Allegations of sexual misconduct can ruin your college experience, and completely destroy your chances at achieving your academic and professional goals. If you are in this predicament, you should gain an understanding of how your school will investigate and handle your case. For the purposes of this article, we will provide a brief overview of Stevenson University’s Title IX Policy.
Title IX Process
Filing a complaint
Stevenson University encourages all members of the campus community to report any instances of sexual misconduct that is experienced, witnessed, or heard of. School guidelines even require certain employees of the school, labeled as “responsible employees,” to report any instances of the alleged misconduct they happen to hear about.
During your school's Title IX processes, there will be certain terms that a Title IX coordinator and other school authorities will use to reference all of the parties listed in a complaint. An individual who identifies as a victim/survivor will be called a “complainant.” In some circumstances, schools will occupy the role of a complainant. A person who has been accused of exhibiting prohibited behavior will be known as a “respondent.” When a report has been filed including all the appropriate information, the Title IX process will officially be initiated.
In response to sexual misconduct allegations, the university will take certain measures in order to protect the personal safety of complainants. For a respondent, such measures include, but are not limited to:
- A no contact order barring any communication (verbal, electronic, written, and through third parties)
- Housing reassignment accommodations
- A mandatory leave of absence
- An alternative work schedule
- Restrictions placed onto certain areas of campus or buildings etc.
An investigation will be conducted immediately after the university's Vice President and/or Title IX coordinator has received the complaint (this typically occurs within 5 business days of a filed complaint). Investigation will be led by the Director of Student Conduct and a second investigator who has been appointed by a Title IX coordinator. This part of the process entails the interviewing of the complainant, respondent, witnesses, and any other relevant individuals.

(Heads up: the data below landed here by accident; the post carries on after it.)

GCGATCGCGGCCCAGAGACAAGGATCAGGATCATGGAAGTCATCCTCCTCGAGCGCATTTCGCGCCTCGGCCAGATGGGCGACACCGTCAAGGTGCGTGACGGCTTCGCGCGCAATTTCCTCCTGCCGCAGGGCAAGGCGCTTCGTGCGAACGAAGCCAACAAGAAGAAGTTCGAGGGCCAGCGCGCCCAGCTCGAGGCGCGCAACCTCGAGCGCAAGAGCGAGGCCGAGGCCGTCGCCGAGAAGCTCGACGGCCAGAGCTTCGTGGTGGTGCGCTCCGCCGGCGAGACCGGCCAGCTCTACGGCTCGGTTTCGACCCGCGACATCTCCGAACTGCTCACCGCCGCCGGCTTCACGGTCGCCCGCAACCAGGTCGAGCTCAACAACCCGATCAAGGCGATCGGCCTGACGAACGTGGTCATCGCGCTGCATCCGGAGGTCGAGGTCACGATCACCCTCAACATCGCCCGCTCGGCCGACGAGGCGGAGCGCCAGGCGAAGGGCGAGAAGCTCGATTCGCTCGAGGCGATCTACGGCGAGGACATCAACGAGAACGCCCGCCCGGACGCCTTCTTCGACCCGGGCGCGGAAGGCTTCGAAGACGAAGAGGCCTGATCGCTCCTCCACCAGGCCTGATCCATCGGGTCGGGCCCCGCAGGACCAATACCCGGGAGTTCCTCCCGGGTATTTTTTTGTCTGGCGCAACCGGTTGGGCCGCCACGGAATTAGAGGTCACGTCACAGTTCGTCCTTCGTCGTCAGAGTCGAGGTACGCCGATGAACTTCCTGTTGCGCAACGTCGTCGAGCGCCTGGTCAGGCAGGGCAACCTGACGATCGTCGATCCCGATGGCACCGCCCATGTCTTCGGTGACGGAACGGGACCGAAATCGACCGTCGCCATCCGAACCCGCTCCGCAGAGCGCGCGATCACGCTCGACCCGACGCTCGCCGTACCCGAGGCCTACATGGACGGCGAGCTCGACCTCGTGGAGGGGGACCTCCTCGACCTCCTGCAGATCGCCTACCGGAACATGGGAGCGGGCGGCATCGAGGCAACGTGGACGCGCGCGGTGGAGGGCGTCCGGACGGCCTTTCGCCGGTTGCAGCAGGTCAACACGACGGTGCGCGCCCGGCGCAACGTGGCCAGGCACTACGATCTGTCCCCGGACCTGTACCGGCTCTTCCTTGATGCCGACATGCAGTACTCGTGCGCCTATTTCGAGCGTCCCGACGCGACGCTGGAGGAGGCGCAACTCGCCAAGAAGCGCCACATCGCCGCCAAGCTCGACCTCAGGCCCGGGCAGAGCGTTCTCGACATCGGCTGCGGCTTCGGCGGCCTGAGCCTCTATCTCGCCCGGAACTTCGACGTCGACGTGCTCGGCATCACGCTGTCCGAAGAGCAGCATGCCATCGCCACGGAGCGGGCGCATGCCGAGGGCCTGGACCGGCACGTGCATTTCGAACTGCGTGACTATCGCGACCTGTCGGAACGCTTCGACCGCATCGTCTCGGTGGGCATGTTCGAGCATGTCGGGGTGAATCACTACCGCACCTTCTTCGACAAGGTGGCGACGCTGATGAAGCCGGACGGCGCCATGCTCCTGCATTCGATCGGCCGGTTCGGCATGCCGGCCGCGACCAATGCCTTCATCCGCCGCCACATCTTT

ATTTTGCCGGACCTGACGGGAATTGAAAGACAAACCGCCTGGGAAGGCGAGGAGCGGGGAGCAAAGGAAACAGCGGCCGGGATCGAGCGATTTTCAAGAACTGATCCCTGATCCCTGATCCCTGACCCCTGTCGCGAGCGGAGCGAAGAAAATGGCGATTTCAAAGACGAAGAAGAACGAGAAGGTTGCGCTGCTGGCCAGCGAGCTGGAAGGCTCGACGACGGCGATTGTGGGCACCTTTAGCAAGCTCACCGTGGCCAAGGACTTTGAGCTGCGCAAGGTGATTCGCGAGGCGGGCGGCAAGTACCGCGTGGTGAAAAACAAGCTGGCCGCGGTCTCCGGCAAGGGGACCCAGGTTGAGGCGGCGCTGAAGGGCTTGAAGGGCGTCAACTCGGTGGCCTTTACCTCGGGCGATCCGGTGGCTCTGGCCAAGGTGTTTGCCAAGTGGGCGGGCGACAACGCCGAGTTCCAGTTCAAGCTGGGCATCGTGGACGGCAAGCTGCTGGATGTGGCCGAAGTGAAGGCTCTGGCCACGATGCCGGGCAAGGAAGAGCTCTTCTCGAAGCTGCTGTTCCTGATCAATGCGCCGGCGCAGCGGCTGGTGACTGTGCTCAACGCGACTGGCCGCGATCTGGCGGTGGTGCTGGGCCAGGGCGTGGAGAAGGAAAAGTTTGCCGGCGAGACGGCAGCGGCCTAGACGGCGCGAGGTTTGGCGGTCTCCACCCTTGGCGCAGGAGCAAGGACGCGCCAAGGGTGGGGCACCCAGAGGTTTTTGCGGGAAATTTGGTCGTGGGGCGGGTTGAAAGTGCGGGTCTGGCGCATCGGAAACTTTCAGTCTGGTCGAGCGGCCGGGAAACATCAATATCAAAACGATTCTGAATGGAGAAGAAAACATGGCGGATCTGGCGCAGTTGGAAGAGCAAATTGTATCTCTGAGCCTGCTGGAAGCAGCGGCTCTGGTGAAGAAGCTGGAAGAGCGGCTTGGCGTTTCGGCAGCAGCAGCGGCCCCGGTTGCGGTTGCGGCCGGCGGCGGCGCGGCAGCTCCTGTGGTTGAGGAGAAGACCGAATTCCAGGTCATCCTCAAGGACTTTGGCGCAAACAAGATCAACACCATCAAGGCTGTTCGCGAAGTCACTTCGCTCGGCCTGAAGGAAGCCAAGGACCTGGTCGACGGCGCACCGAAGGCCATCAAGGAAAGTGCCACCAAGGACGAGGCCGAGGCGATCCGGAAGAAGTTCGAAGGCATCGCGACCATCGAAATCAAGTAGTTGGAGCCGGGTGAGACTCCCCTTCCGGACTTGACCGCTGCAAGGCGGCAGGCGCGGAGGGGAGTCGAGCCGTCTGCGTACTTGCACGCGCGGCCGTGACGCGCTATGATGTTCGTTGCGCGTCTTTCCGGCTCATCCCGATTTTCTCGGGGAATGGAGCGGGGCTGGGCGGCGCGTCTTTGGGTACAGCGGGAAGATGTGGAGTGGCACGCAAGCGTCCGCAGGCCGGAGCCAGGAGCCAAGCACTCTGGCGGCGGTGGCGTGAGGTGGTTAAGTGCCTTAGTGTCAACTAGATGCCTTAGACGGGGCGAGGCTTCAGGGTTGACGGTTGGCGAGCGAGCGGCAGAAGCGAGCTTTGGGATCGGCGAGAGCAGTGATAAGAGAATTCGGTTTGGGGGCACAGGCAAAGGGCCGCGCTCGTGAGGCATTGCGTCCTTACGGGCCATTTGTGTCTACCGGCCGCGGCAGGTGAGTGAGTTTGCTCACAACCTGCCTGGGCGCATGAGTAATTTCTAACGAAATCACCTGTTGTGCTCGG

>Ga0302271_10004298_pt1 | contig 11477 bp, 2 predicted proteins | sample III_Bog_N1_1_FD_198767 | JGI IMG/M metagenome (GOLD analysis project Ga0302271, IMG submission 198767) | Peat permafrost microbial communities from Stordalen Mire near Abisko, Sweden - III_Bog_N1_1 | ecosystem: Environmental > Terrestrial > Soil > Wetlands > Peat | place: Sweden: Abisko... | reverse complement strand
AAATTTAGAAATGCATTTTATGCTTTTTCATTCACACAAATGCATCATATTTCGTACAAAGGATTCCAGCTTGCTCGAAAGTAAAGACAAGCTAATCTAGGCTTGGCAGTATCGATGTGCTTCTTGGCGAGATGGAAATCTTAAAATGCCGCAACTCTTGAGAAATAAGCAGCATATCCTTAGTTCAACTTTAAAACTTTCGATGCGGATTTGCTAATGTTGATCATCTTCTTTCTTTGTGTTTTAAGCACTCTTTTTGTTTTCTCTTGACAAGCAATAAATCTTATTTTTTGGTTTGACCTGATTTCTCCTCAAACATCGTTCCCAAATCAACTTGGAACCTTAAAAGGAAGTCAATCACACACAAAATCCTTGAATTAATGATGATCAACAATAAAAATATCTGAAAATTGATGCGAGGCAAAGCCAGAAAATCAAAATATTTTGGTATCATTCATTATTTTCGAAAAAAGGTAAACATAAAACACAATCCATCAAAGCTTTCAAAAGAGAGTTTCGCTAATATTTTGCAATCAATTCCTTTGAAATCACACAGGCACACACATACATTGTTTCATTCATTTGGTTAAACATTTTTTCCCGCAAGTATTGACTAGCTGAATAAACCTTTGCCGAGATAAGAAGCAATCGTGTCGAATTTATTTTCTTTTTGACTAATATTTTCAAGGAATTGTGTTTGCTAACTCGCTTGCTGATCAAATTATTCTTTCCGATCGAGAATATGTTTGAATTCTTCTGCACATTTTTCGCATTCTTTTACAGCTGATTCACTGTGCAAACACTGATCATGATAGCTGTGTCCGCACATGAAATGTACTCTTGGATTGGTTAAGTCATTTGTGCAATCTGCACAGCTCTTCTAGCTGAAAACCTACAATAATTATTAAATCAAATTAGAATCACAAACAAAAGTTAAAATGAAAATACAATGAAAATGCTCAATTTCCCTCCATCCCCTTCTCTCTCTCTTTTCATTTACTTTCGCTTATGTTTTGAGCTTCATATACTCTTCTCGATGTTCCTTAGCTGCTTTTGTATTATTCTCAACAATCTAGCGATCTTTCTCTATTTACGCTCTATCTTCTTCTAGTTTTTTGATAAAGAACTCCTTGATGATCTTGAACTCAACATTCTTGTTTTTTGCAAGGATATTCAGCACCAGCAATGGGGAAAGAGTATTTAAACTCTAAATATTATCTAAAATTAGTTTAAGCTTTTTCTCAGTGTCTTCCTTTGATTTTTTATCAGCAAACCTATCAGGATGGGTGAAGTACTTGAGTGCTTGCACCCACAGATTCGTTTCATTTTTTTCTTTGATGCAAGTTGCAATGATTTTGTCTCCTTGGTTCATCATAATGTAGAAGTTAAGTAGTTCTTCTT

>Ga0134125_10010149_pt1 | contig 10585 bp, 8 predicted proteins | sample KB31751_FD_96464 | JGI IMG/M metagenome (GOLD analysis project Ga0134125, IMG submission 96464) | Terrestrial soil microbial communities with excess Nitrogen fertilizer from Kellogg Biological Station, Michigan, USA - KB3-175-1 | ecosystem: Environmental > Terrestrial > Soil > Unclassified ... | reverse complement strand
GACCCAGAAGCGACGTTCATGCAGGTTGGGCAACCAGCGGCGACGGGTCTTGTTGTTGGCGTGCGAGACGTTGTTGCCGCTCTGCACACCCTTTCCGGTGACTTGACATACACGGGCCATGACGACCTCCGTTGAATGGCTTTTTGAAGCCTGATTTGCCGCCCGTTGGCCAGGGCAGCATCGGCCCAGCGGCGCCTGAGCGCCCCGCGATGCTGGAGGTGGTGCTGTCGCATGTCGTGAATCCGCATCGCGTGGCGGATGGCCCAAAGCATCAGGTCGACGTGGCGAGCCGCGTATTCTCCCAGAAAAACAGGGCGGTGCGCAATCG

Upon the completion of an investigation, and after consultation with the Title IX coordinator, the investigators will prepare a document containing the investigative findings, and the rationale for these findings. The investigation will either conclude that (1) the respondent did not violate the school's policy or (2) the respondent did violate the school's policy. This decision is solely based on the preponderance of evidence.
If a respondent wishes to appeal a determination and/or sanction made by school authorities, he or she is granted the opportunity to request an appeal. Essentially, an appeal urges a school to reconsider their decision. However, in order for an appeal to be granted, it must be founded on the basis of reasonable grounds. The sole grounds for an appeal include:
- The sanction(s) imposed is substantially disproportionate to the severity of a violation
- New information that was not available at the time of an investigation is now available, and could considerably affect a determination and/or sanction
- The university deviated from its stated procedures in such a fashion that affected the fairness of a hearing
A respondent has 5 days from receiving notification of a determination to submit an appeal.
Title IX Advisor
Choosing an attorney as your advisor is the only way to ensure your rights are protected throughout the duration of your school's Title IX processes. Level the playing field by allowing skilled legal professional Joseph D. Lento to help you. Contact him today for assistance.
Title IX violations and Title IX charges can change an accused student's life if not defended against properly and as early as possible during the disciplinary process, and Joseph D. Lento has nearly a decade of experience passionately fighting for the future of his clients at universities and colleges throughout the nation. He does not settle for the easiest outcome, and instead, prioritizes his clients' needs and well-being. Joseph Lento is a licensed attorney in Pennsylvania and New Jersey, is admitted as an attorney pro hac vice in state and federal court if needed when representing clients nationwide, and serves as a Title IX advisor to students facing disciplinary cases in Maryland and throughout the nation. Make certain your or your student's interests are protected - Joseph D. Lento can help.